Obama's Lunch With the Anchors

By Dan Froomkin
11:05 AM ET, 02/25/2009

In what's become a White House tradition, the president had lunch with television anchors on the day of his annual address to Congress.

Steve Krakauer reports for TV Newser that the guest list "consisted of ABC's Charlie Gibson and George Stephanopoulos, CBS' Katie Couric and Bob Schieffer, NBC's Brian Williams and David Gregory, CNN's Wolf Blitzer and John King and FNC's Bret Baier and Chris Wallace."

Only some details emerged.

King reported for CNN: "Over lunch of lobster bisque and striped bass, it was a chance for the president to share his thoughts on the goals of Tuesday night's big speech and the challenges ahead. There were ground rules for the discussion: We are not allowed to quote the president or his senior aides directly."

King did note, however: "The first movie Obama viewed in the White House theater was 'Slumdog Millionaire.' He loved it, and parts of the movie reminded him of his childhood days in Jakarta, Indonesia."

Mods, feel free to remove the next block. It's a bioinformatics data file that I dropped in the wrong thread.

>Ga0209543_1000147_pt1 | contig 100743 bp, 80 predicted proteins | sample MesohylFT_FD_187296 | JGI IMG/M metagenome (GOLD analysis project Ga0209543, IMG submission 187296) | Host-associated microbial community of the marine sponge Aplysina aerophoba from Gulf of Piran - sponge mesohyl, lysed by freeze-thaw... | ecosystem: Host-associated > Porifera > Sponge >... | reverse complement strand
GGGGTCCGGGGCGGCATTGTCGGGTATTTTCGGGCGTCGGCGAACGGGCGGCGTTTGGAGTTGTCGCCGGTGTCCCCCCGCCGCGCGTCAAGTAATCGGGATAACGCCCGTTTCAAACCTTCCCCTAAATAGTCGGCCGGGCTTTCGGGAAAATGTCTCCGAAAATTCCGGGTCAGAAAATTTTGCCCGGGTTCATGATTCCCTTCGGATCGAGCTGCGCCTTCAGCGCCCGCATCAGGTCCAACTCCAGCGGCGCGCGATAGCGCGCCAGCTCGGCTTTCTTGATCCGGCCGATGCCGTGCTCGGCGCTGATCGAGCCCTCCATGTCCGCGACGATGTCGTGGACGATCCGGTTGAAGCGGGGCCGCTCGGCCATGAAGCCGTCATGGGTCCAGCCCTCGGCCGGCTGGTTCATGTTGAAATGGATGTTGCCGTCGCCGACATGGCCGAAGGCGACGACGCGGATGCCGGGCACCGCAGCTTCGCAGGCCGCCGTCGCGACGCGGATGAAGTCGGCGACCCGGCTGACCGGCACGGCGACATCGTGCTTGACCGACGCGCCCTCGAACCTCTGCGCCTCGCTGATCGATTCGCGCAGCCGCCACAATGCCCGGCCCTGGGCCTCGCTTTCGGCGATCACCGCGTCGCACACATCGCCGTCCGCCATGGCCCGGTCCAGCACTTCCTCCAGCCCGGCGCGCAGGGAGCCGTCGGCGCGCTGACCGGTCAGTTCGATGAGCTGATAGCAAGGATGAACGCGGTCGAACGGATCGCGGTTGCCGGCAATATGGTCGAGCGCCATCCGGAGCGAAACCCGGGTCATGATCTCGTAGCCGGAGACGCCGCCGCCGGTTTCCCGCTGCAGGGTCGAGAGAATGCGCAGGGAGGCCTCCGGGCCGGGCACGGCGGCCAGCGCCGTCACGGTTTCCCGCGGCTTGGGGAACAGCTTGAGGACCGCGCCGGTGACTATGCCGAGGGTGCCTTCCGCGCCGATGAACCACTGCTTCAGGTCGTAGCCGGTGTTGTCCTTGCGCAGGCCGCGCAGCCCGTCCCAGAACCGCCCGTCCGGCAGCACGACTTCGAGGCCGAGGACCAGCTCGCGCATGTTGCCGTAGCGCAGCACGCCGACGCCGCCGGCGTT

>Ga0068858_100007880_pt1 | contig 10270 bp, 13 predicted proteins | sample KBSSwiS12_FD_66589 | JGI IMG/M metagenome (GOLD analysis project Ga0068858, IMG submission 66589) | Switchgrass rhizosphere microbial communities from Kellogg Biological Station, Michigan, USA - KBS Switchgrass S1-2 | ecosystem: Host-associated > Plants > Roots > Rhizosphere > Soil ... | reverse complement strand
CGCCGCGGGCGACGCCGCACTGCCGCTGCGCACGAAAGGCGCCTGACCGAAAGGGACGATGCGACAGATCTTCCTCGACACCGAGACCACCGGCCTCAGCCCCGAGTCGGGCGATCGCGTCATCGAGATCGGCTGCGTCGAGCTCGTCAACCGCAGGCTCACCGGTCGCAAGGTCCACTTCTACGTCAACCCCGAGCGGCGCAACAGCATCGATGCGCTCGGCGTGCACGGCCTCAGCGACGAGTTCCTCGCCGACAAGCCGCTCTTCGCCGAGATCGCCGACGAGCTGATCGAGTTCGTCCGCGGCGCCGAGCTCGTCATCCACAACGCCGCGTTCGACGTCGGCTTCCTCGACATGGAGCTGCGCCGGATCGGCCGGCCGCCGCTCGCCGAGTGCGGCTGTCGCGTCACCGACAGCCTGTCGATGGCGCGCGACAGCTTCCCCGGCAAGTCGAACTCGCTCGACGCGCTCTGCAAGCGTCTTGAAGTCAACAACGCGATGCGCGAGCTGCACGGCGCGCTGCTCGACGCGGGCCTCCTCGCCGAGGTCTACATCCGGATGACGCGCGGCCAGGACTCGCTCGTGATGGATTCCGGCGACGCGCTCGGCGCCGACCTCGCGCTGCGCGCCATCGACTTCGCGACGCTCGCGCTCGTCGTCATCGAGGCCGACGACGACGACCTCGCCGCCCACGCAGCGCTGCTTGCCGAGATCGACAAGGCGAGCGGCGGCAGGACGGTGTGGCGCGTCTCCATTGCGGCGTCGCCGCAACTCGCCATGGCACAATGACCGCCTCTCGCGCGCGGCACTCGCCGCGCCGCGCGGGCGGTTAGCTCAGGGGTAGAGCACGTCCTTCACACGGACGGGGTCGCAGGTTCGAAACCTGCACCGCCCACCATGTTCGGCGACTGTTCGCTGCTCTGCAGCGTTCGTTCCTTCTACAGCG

Stephanopoulos blogged: "We learned at the White House lunch today that the Obama's have a family tradition that I want to adopt at our house.

"At dinner, they play a game called 'Roses and Thorns.' Everyone takes a turn describing a good thing that happened that day (rose) and a low moment or tough problem they had to deal with (thorn).

"When the President finished his turn after a particularly challenging day at the White House (we didn't learn which one), Malia told her Dad: 'You have a really thorny job.'"

In a video, Gibson chatted with Stephanopoulos, saying of Obama: "He says he likes the hard problems, he likes the job, he likes doing the job. Interesting to hear him say, though, that the one thing that's difficult to deal with is the bubble, that you are isolated from people in a way that puts you apart from people, being able to go to a coffee shop and sit down and just with your antenna sort of be able to feel what's going on in the room."

Katie Couric also blogged about the bubble: "[T]he President can't go to the corner drugstore, run on the National Mall, or sit in a diner and soak in the mood or overhear conversations.

"He said he wishes he could do the job anonymously. At that point, his senior adviser said: 'Then you'd be Dick Cheney.' That got a big laugh."

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